The Indian Air Force (IAF) is to dispatch six Sukhoi Su-30 fighter aircraft to Japan for joint exercises in the coming months as the two nations seek to strengthen their security and diplomatic ties under the four-nation Quad pact. Analysts suggest it is no coincidence that Tokyo was keen for the Russian-built fighter jets to take part in the drills as Japanese fighters have come up against Su-30s flown by China over the East China Sea and by Russia close to disputed islands, and Japanese pilots will hope to get a better understanding of these aircraft during the drills in case they ever meet in combat.
The Japan Air Self-Defence Force (JASDF) first conducted exercises with IAF units in India in December 2018, although those drills and similar manoeuvres the following year solely involved transport and logistics. The two governments had planned drills with fighter jets in India in June 2020, but that was postponed twice because of the coronavirus pandemic.
The plan now is for the Indian aircraft and crews to travel to Japan before the end of March and to pit Indian Su-30s against American-built JASDF F-15 Eagle fighters in exercises from a base in Ishikawa Prefecture, on the north coast of Japan.
The Chinese Air Force is understood to have as many as 97 Su-30s still in service, according to a Japanese Ministry of Defence report published in March. A Chinese Su-30 was tracked close to Okinawa Prefecture in 2016, with another spotted the following year over the Sea of Japan. The Chinese Navy also operates the Shenyang J-15 fighter from its carriers, an aircraft based heavily on the Su-30 but with modifications.
“The Su-30 – which NATO designates as the Flanker – was an absolute world-beater when it first came out 30 years ago and is still a very capable aircraft,” said Garren Mulloy, a professor of international relations at Daito Bunka University and an authority on defence issues.
“It’s fast, it has a long range and it can carry a wide variety of payloads for a range of missions, it has a faster rate of climb and is more manoeuvrable than the F-35,” he said.
“I would say that the two areas where the F-35 comes out on top are its stealth characteristics and its ability to network with other ground and air networks, which enable it to ‘see’ much further.”
There have, however, been safety concerns. India has seen nine crashes involving the fighter, and even grounded its entire fleet of 268 in 2014 after an accident.
Determining how best to tackle the Su-30 in combat will be at the top of the JASDF pilots’ agenda during the drills, Mulloy said, although it is unlikely they will learn all its secrets.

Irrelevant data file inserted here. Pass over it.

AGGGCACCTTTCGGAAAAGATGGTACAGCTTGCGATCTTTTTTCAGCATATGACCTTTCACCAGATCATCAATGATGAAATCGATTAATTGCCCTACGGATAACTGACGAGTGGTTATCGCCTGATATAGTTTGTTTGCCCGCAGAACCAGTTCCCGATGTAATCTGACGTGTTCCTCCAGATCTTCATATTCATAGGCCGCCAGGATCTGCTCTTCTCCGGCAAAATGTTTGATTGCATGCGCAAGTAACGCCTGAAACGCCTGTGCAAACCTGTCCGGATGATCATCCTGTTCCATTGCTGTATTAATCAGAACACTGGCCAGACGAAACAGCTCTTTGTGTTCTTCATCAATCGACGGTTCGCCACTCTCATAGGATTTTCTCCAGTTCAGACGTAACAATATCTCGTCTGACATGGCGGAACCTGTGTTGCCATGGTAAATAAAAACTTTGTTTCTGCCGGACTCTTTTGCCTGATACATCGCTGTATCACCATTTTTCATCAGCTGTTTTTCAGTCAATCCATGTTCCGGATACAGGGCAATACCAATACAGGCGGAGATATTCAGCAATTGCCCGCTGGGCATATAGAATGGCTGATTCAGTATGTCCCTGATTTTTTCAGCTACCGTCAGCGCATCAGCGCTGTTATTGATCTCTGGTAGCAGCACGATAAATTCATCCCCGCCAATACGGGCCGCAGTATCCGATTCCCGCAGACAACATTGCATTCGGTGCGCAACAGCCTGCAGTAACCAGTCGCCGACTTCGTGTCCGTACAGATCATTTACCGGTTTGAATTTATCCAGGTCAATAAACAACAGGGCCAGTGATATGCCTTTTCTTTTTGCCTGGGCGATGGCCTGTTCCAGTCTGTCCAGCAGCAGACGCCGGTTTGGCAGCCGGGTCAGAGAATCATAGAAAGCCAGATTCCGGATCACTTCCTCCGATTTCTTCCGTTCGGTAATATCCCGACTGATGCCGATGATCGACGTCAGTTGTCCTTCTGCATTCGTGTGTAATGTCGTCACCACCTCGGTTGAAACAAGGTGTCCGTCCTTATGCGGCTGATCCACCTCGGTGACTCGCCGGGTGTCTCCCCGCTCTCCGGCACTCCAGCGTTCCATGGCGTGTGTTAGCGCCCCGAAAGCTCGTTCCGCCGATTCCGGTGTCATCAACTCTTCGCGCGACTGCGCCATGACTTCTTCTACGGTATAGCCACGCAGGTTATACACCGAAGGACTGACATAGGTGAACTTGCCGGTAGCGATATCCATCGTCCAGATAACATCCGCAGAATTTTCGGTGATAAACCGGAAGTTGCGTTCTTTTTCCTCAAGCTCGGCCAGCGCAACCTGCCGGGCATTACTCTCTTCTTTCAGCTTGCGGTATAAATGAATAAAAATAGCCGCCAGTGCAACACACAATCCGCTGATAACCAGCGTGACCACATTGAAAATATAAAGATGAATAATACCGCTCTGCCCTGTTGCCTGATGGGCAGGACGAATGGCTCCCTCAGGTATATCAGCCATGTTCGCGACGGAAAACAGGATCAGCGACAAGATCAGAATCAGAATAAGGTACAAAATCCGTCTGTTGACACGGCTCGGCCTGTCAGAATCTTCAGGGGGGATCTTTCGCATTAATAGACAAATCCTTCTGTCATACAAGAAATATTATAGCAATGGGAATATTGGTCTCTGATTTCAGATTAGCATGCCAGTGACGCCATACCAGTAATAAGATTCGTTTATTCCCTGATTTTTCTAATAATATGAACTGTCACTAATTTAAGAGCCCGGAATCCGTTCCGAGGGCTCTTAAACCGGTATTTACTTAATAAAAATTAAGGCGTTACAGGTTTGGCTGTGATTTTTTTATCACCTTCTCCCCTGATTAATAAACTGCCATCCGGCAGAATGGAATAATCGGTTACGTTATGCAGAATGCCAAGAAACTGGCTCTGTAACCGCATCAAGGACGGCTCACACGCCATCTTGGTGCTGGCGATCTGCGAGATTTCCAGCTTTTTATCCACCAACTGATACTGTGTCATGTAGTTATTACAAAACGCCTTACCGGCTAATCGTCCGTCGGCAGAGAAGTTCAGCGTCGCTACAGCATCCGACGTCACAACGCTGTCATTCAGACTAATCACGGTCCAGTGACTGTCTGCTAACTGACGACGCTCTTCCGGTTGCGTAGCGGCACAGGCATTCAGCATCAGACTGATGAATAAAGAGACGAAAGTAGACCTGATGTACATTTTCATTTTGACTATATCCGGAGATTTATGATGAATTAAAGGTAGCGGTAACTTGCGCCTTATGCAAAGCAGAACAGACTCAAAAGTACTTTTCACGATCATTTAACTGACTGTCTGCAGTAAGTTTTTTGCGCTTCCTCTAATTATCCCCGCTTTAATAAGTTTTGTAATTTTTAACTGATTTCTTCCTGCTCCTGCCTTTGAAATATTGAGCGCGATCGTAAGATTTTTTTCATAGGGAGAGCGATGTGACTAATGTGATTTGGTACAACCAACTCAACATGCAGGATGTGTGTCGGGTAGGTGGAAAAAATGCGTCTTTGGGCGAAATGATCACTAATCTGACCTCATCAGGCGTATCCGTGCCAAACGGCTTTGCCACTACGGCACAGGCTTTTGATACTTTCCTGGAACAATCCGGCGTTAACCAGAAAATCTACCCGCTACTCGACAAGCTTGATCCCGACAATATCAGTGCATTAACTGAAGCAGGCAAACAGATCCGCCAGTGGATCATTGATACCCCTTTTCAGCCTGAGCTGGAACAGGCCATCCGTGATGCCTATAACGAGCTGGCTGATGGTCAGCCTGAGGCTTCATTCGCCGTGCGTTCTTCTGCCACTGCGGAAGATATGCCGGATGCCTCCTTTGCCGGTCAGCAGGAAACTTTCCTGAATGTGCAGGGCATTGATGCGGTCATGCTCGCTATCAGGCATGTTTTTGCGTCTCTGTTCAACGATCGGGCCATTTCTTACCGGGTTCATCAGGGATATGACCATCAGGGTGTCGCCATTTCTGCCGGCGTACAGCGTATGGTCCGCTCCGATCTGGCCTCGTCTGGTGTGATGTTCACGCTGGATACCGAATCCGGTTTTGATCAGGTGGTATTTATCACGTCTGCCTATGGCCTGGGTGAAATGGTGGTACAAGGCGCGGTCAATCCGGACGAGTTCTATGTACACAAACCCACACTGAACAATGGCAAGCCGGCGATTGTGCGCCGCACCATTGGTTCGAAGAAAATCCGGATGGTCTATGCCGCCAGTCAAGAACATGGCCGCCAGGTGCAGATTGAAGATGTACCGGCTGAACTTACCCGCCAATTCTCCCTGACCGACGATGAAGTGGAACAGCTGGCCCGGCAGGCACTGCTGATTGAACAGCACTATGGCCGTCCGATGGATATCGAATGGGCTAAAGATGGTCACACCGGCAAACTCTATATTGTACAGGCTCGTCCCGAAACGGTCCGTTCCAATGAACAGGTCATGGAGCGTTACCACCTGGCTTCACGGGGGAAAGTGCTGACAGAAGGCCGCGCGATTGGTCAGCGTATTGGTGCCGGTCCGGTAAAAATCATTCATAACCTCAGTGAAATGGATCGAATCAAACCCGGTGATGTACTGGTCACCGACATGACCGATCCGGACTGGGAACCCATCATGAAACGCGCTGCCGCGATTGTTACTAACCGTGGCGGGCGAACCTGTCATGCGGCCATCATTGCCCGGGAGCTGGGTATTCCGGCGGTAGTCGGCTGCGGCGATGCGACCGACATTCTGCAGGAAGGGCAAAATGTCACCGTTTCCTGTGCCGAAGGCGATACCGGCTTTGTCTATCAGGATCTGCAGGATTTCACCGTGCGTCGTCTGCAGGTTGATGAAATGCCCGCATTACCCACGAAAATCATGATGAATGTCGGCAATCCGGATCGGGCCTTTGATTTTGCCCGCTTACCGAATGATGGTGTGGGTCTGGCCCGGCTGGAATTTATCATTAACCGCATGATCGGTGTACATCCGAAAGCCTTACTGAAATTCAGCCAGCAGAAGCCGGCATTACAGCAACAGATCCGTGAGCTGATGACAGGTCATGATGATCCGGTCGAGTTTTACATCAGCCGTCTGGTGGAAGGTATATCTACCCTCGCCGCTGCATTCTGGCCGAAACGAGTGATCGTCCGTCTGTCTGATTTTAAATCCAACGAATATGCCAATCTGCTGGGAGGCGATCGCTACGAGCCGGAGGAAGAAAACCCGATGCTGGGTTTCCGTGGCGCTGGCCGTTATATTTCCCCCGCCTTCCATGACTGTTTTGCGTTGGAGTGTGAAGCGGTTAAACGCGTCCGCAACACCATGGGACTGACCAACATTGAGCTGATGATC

“All air forces like to do what they call dissimilar air combat exercises, meaning that they train against aircraft used by other countries so they can gain insight into how good they are or any weaknesses.”
But when the IAF carried out similar manoeuvres with the British Royal Air Force, Russia insisted that not all of the Su-30’s avionics capabilities be used so that some of its electronics and advanced radar could be kept secret. India, which relies heavily on Russia for its weapons systems, acceded to that request and Mulloy expects Moscow to have made a similar demand this time.
“Nevertheless, this exercise looks like a very good example of the two governments using exercises to cement the security relationship and deepen diplomatic ties at the same time as improving training capabilities,” he said.
There has been a notable uptick in military exchanges between Tokyo and New Delhi in recent months, both bilaterally and under the Quad alliance, which groups Japan and India with Australia and the United States.
Units from the ground and naval forces of Japan and India have carried out a number of joint exercises, with the air forces now looking to strengthen their cooperation.
China is a shared concern. Tokyo is in dispute with Beijing over the sovereignty of Japanese-held islands in the East China Sea called the Diaoyus in China and Senkakus in Japan. And New Delhi and Beijing disagree on their border in the Himalayas, with a deadly clash taking place last year.
“These stepped-up exercises are important as they allow the two militaries to improve their knowledge and capabilities, but it is also an opportunity for the governments to deepen their relationship and present a united front against a shared security threat,” said Yoichi Shimada, a professor of international relations at Fukui Prefectural University.
“I have spoken with counterparts in India and, frankly, they have been frustrated with Japan’s attitude on closer security and diplomatic relations until relatively recently, so it is good to see that is changing and that both countries – which are significant powers – can work more closely together,” he said.
“In the circumstances we see in the Indo-Pacific region at the moment, with all the challenges to stability and peace, exercises such as this are absolutely necessary and I think this could be a breakthrough event in the bilateral relationship,” he said.